Most of Russia's Buddhists — estimated today at one million — adhere to the "yellow hat" sect that is predominant in Tibet. The Dalai Lama is their highest spiritual leader.
In the years since the Soviet collapse, Buryatia has remained a republic of the Russian Federation. Across Russia the Buddhists have begun to thrive again, rebuilding lost temples, opening schools and attracting new followers, even among ethnic Russians.
The Ivolginsk monastery is Russia's Lhasa, attracting hundreds of believers a day to its temples and monuments. Hambo Lama Ayusheyev said he had not yet decided what to do with Itigilov's body, but others say it will become a relic that will attract still more visitors.
In Moscow, Vladislav L. Kozeltsev, an expert at the Center for Biomedical Technologies, the institute that keeps the body of Lenin — who died in 1924 — in state on Red Square, said the salt in the coffin might have slowed the decay but could not alone explain the preservation of the lama's body. Other factors may include the soil and the condition of the coffin. More likely, Mr. Kozeltsev said, Itigilov suffered from a defect in the gene that hastens the decomposition of the body's cellular structure after death. He added, "You cannot rule out some secret process of embalming."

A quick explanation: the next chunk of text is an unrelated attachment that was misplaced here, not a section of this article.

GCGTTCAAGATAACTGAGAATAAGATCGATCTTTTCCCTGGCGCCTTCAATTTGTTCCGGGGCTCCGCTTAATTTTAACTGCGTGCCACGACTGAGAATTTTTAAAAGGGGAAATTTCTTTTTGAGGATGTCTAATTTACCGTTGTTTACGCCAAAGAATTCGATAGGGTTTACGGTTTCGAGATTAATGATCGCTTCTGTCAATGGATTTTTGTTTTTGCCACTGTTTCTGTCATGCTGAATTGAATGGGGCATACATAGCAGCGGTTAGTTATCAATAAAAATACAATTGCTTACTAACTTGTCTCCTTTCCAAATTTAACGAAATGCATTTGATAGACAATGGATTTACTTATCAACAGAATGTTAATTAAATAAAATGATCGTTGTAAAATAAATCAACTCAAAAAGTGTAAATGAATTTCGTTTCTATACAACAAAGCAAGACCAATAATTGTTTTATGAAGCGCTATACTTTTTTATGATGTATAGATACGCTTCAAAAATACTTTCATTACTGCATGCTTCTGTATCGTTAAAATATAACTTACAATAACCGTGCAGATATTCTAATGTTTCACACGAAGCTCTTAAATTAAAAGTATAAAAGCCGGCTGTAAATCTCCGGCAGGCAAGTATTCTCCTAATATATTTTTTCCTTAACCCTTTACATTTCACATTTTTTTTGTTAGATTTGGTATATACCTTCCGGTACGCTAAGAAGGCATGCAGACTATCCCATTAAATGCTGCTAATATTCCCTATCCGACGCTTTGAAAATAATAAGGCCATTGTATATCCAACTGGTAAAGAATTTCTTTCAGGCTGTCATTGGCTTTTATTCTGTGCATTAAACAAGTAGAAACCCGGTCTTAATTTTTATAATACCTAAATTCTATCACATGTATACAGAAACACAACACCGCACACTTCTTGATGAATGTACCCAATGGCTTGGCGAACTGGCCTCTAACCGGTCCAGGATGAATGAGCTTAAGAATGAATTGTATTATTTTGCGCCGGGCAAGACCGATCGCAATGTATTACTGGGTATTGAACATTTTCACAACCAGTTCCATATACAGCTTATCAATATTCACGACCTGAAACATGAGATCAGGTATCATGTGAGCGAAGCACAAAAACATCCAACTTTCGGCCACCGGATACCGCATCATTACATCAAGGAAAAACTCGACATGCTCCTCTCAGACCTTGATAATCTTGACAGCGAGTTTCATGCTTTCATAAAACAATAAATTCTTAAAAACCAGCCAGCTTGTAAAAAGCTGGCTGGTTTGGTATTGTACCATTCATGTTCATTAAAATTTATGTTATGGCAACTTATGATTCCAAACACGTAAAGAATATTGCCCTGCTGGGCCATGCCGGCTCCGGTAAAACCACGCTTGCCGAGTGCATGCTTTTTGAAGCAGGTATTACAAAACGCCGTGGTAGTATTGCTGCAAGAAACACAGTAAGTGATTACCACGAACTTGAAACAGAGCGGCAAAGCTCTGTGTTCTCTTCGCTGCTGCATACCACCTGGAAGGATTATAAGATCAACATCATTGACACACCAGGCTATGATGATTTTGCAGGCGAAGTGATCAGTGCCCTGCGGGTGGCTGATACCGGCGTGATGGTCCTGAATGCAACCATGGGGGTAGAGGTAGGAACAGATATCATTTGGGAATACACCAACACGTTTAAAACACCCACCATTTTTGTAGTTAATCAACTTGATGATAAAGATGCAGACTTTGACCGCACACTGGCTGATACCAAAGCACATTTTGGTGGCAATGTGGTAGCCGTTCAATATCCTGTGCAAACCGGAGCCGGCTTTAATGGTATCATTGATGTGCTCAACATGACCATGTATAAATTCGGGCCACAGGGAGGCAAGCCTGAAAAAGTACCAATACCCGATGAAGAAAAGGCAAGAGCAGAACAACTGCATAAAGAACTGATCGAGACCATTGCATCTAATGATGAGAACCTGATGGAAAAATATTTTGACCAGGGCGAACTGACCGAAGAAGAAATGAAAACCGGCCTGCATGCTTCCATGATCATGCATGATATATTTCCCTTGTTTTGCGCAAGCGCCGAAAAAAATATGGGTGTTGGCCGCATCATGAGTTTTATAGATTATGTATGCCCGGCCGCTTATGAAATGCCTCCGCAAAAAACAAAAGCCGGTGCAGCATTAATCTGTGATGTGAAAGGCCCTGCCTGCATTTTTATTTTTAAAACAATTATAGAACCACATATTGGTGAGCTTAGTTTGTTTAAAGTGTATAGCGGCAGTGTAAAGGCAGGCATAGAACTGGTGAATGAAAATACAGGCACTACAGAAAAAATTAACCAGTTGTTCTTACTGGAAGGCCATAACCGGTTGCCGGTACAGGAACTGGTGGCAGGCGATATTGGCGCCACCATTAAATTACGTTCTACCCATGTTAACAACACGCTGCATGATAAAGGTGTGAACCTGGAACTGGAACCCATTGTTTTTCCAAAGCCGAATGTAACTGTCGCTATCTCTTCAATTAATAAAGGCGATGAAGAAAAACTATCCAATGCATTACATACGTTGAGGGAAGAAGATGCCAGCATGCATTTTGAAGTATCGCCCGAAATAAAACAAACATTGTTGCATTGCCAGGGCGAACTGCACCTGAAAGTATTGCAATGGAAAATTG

Hambo Lama Ayusheyev says the body was preserved because Itigilov achieved a heightened state of existence through meditation known as shunyata, or emptiness. He acknowledged that there would be skepticism. When greeted with it, he relented on his own order and led a visitor into the temple, up a flight of narrow wooden stairs, past a locked door and into the darkened chamber where Itigilov sits atop a simple table, surrounded by candles and metal bowls holding oils.
The lamas have dressed his body in a golden robe, with a blue sash laid across his lap. His eyes are closed, his features blurred, though the shape of his face and his nose certainly resemble the 1913 photograph. His hands remain flexible, his nails perfectly trimmed. His skin is leathery but soft. His head is still covered in short-trimmed hair.
"Many people don't see what's obvious," Hambo Lama Ayusheyev said. "Many people won't understand even if they see him."
Copyright 2002 The New York Times Company